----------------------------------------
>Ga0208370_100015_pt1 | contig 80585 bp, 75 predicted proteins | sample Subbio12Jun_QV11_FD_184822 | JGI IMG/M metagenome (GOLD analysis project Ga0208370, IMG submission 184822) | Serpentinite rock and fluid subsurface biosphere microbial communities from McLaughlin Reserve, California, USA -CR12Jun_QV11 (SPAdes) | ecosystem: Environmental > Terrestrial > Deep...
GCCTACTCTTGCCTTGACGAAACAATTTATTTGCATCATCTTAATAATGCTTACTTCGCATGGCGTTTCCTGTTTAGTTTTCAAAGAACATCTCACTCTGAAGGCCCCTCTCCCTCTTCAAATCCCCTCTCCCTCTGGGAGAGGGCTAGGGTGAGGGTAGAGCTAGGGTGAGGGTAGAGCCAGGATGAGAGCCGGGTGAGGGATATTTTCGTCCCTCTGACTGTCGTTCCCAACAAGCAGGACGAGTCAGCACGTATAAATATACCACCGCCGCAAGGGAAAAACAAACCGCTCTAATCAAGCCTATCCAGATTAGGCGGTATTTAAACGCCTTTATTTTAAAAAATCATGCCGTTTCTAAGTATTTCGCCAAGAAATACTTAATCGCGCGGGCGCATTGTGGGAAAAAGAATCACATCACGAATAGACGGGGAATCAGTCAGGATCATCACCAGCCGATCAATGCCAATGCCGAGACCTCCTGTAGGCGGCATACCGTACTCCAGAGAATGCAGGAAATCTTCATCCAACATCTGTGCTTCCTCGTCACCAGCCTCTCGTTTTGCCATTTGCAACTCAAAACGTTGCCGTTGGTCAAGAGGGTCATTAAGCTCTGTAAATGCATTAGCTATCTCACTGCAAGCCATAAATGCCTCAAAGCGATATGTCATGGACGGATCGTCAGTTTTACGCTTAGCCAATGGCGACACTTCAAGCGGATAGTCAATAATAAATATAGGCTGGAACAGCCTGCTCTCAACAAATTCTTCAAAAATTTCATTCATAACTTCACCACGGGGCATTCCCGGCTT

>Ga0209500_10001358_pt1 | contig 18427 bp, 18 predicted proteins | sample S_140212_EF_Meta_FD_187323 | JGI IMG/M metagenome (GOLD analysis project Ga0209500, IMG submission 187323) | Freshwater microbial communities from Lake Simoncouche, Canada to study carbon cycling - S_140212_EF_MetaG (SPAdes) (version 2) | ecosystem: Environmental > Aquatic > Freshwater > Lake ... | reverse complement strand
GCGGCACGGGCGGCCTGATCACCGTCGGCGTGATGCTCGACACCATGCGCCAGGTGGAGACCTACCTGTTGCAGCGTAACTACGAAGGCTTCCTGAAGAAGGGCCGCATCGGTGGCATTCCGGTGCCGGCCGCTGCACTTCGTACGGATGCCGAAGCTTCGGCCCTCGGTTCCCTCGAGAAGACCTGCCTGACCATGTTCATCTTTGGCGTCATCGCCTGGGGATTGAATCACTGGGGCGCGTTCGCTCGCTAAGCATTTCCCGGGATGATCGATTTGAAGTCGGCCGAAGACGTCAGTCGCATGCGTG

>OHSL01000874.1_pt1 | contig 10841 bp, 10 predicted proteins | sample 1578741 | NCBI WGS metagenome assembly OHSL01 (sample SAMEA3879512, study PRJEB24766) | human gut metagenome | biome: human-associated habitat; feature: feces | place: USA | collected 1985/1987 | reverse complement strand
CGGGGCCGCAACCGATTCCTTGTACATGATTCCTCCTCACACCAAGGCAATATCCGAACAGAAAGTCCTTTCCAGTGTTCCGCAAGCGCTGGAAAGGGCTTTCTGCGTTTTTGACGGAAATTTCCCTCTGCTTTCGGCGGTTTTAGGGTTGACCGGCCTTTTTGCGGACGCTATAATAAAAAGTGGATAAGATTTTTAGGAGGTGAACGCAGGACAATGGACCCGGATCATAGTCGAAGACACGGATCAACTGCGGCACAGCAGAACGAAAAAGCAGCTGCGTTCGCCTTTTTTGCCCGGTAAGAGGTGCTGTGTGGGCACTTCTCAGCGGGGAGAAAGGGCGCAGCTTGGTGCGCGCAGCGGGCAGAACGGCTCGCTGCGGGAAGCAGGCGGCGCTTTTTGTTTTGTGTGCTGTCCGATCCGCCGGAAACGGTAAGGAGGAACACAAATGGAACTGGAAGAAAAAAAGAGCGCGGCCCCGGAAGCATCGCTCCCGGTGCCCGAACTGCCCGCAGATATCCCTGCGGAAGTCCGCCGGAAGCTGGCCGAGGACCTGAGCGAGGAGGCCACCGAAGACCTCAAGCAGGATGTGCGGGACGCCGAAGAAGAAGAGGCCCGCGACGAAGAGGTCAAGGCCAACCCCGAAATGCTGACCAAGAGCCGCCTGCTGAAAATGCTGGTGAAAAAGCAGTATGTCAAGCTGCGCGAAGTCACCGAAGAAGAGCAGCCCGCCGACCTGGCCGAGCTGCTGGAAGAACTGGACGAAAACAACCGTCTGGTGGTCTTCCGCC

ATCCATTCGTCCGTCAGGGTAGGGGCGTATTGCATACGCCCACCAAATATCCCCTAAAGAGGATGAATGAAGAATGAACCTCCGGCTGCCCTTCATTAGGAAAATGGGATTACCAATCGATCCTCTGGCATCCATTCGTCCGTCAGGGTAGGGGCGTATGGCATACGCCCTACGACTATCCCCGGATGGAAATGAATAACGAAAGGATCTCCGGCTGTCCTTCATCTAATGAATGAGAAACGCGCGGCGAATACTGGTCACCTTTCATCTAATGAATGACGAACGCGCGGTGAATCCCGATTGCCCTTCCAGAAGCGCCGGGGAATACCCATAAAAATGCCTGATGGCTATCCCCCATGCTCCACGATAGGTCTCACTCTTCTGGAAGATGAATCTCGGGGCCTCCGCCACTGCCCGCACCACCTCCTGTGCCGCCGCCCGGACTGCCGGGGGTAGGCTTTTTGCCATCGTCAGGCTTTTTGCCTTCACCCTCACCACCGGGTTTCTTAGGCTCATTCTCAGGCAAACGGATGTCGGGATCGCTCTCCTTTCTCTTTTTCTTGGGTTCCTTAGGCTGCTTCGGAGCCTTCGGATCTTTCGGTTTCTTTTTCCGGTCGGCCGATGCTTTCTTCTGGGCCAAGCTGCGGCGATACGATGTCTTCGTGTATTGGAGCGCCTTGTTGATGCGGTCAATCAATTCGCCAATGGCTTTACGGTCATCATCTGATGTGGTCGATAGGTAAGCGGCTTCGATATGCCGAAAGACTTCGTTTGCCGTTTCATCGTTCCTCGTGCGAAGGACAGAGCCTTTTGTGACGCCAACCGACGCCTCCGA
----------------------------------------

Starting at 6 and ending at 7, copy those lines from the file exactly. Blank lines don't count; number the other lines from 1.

CGGGGCCGCAACCGATTCCTTGTACATGATTCCTCCTCACACCAAGGCAATATCCGAACAGAAAGTCCTTTCCAGTGTTCCGCAAGCGCTGGAAAGGGCTTTCTGCGTTTTTGACGGAAATTTCCCTCTGCTTTCGGCGGTTTTAGGGTTGACCGGCCTTTTTGCGGACGCTATAATAAAAAGTGGATAAGATTTTTAGGAGGTGAACGCAGGACAATGGACCCGGATCATAGTCGAAGACACGGATCAACTGCGGCACAGCAGAACGAAAAAGCAGCTGCGTTCGCCTTTTTTGCCCGGTAAGAGGTGCTGTGTGGGCACTTCTCAGCGGGGAGAAAGGGCGCAGCTTGGTGCGCGCAGCGGGCAGAACGGCTCGCTGCGGGAAGCAGGCGGCGCTTTTTGTTTTGTGTGCTGTCCGATCCGCCGGAAACGGTAAGGAGGAACACAAATGGAACTGGAAGAAAAAAAGAGCGCGGCCCCGGAAGCATCGCTCCCGGTGCCCGAACTGCCCGCAGATATCCCTGCGGAAGTCCGCCGGAAGCTGGCCGAGGACCTGAGCGAGGAGGCCACCGAAGACCTCAAGCAGGATGTGCGGGACGCCGAAGAAGAAGAGGCCCGCGACGAAGAGGTCAAGGCCAACCCCGAAATGCTGACCAAGAGCCGCCTGCTGAAAATGCTGGTGAAAAAGCAGTATGTCAAGCTGCGCGAAGTCACCGAAGAAGAGCAGCCCGCCGACCTGGCCGAGCTGCTGGAAGAACTGGACGAAAACAACCGTCTGGTGGTCTTCCGCC

ATCCATTCGTCCGTCAGGGTAGGGGCGTATTGCATACGCCCACCAAATATCCCCTAAAGAGGATGAATGAAGAATGAACCTCCGGCTGCCCTTCATTAGGAAAATGGGATTACCAATCGATCCTCTGGCATCCATTCGTCCGTCAGGGTAGGGGCGTATGGCATACGCCCTACGACTATCCCCGGATGGAAATGAATAACGAAAGGATCTCCGGCTGTCCTTCATCTAATGAATGAGAAACGCGCGGCGAATACTGGTCACCTTTCATCTAATGAATGACGAACGCGCGGTGAATCCCGATTGCCCTTCCAGAAGCGCCGGGGAATACCCATAAAAATGCCTGATGGCTATCCCCCATGCTCCACGATAGGTCTCACTCTTCTGGAAGATGAATCTCGGGGCCTCCGCCACTGCCCGCACCACCTCCTGTGCCGCCGCCCGGACTGCCGGGGGTAGGCTTTTTGCCATCGTCAGGCTTTTTGCCTTCACCCTCACCACCGGGTTTCTTAGGCTCATTCTCAGGCAAACGGATGTCGGGATCGCTCTCCTTTCTCTTTTTCTTGGGTTCCTTAGGCTGCTTCGGAGCCTTCGGATCTTTCGGTTTCTTTTTCCGGTCGGCCGATGCTTTCTTCTGGGCCAAGCTGCGGCGATACGATGTCTTCGTGTATTGGAGCGCCTTGTTGATGCGGTCAATCAATTCGCCAATGGCTTTACGGTCATCATCTGATGTGGTCGATAGGTAAGCGGCTTCGATATGCCGAAAGACTTCGTTTGCCGTTTCATCGTTCCTCGTGCGAAGGACAGAGCCTTTTGTGACGCCAACCGACGCCTCCGA